Muslim Woman Denied Entry To Nightclub After Refusing To Remove Hijab
Basit Mahmood, 29 Oct 2019, metro.co.uk
A Muslim woman says she felt ‘humiliated’ and ‘violated’ after being refused entry into a nightclub for wearing a hijab. Soaliha Iqbal was in the queue with friends outside a Sydney venue, when a member of door staff asked her to take her hijab off. She wrote on blog post website 5Why: ‘Chatting and laughing with my mates in the line, I broke off mid-conversation to hand my ID to Paragon’s bouncer-but he didn’t ask for it or take it. Instead, he pointed to my hijab and said “take it off”.’
The 21-year-old says she was in such shock at the request that she couldn’t muster the words to respond and felt discriminated against. Police who were in the area had to intervene as the argument between Ms Iqbal and the door staff became more heated, after the doorman was called racist. Ms Iqbal was told to move 50 metres away from the venue, after staff cited a law requiring those who had been refused entry to a venue, to do so.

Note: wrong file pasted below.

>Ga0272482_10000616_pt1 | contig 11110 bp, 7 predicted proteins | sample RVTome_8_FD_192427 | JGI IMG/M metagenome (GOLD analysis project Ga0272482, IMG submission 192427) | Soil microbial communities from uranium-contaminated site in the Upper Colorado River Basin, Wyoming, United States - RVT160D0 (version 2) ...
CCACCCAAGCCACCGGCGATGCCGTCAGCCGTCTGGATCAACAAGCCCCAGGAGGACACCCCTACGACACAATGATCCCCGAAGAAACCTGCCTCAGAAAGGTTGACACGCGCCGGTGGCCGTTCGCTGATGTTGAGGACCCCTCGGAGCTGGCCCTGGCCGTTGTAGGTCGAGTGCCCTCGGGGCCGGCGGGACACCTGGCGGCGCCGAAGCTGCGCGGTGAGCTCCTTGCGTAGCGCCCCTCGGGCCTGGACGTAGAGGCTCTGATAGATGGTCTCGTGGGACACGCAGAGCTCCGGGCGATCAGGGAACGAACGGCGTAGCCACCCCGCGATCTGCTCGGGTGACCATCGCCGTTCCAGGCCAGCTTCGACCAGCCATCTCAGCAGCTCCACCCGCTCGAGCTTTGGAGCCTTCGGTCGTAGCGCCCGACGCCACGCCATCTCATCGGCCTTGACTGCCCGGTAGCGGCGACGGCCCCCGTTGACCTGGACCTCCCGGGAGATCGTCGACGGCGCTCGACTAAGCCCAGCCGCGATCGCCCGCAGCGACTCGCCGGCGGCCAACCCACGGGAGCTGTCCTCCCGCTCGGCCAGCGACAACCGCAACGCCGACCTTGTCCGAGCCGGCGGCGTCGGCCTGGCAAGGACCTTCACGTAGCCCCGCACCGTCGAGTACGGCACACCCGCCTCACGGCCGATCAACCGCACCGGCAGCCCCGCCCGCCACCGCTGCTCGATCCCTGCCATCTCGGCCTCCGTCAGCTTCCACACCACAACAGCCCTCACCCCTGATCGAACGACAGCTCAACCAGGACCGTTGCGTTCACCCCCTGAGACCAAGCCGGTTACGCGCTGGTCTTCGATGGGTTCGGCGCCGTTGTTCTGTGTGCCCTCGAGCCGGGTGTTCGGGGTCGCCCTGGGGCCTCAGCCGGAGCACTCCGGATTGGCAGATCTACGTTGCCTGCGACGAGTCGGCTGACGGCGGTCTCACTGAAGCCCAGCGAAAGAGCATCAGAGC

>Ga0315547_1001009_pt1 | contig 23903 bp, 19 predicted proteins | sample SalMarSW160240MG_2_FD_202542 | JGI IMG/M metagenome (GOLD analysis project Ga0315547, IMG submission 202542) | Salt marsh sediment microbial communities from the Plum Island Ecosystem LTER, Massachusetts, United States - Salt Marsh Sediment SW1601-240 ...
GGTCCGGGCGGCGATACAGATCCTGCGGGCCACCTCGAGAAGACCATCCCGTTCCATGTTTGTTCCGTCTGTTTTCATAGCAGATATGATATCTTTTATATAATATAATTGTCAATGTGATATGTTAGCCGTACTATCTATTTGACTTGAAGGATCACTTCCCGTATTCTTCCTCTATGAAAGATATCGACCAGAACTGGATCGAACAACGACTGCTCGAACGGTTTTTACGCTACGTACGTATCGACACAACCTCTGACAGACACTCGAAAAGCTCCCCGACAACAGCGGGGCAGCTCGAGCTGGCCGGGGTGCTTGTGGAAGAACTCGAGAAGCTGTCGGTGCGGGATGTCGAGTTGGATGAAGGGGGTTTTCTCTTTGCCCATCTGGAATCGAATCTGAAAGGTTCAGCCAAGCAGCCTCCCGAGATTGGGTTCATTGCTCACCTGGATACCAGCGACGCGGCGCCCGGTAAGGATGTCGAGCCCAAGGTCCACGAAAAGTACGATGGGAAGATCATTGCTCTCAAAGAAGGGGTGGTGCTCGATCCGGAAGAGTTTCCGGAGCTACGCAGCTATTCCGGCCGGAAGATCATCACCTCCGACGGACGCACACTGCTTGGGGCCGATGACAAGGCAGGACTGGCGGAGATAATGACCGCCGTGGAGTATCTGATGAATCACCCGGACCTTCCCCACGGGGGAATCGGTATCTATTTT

She said her treatment had amounted to blatant discrimination and that she had ‘never been treated so badly in her whole life’ and also felt that the police had blamed and gaslighted her. Ms Iqbal also said that she has not had a problem with bouncers in the past letting her in with her hijab because ‘they know she doesn’t drink and wouldn’t be causing any problems’.
She added that she was angered by management staff’s refusal to apologise to her, who at the time ‘refused to acknowledge that it was wrong to ask me to take my hijab off’. In a later statement posted on Facebook, Craig Wesker, group operations manager for Ryan’s Hotel Group who own Paragon, issued an ‘unreserved apology’ to Ms Iqbal.